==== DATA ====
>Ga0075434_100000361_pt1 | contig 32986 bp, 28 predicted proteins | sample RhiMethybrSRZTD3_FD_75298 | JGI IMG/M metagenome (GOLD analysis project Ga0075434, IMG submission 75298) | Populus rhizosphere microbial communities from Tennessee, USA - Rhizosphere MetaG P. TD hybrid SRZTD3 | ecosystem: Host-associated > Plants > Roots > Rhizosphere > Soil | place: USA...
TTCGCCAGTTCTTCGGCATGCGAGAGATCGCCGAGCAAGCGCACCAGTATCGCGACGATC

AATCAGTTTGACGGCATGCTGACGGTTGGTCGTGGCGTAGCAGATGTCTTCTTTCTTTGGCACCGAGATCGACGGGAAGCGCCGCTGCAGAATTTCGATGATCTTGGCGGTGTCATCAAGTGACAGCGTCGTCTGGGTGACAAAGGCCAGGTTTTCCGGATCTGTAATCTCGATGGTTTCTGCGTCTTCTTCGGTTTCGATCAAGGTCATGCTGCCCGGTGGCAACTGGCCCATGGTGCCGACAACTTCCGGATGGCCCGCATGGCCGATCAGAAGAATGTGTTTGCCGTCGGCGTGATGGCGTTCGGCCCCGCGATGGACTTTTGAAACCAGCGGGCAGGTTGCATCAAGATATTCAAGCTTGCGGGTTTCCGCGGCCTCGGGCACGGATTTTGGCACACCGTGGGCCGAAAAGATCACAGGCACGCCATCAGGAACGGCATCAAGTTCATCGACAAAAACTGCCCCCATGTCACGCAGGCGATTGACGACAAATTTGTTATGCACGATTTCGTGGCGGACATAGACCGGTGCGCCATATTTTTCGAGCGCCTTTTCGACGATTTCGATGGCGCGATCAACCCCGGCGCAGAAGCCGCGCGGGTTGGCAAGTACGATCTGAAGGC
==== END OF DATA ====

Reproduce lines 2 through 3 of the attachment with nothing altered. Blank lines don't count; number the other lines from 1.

TTCGCCAGTTCTTCGGCATGCGAGAGATCGCCGAGCAAGCGCACCAGTATCGCGACGATC

AATCAGTTTGACGGCATGCTGACGGTTGGTCGTGGCGTAGCAGATGTCTTCTTTCTTTGGCACCGAGATCGACGGGAAGCGCCGCTGCAGAATTTCGATGATCTTGGCGGTGTCATCAAGTGACAGCGTCGTCTGGGTGACAAAGGCCAGGTTTTCCGGATCTGTAATCTCGATGGTTTCTGCGTCTTCTTCGGTTTCGATCAAGGTCATGCTGCCCGGTGGCAACTGGCCCATGGTGCCGACAACTTCCGGATGGCCCGCATGGCCGATCAGAAGAATGTGTTTGCCGTCGGCGTGATGGCGTTCGGCCCCGCGATGGACTTTTGAAACCAGCGGGCAGGTTGCATCAAGATATTCAAGCTTGCGGGTTTCCGCGGCCTCGGGCACGGATTTTGGCACACCGTGGGCCGAAAAGATCACAGGCACGCCATCAGGAACGGCATCAAGTTCATCGACAAAAACTGCCCCCATGTCACGCAGGCGATTGACGACAAATTTGTTATGCACGATTTCGTGGCGGACATAGACCGGTGCGCCATATTTTTCGAGCGCCTTTTCGACGATTTCGATGGCGCGATCAACCCCGGCGCAGAAGCCGCGCGGGTTGGCAAGTACGATCTGAAGGC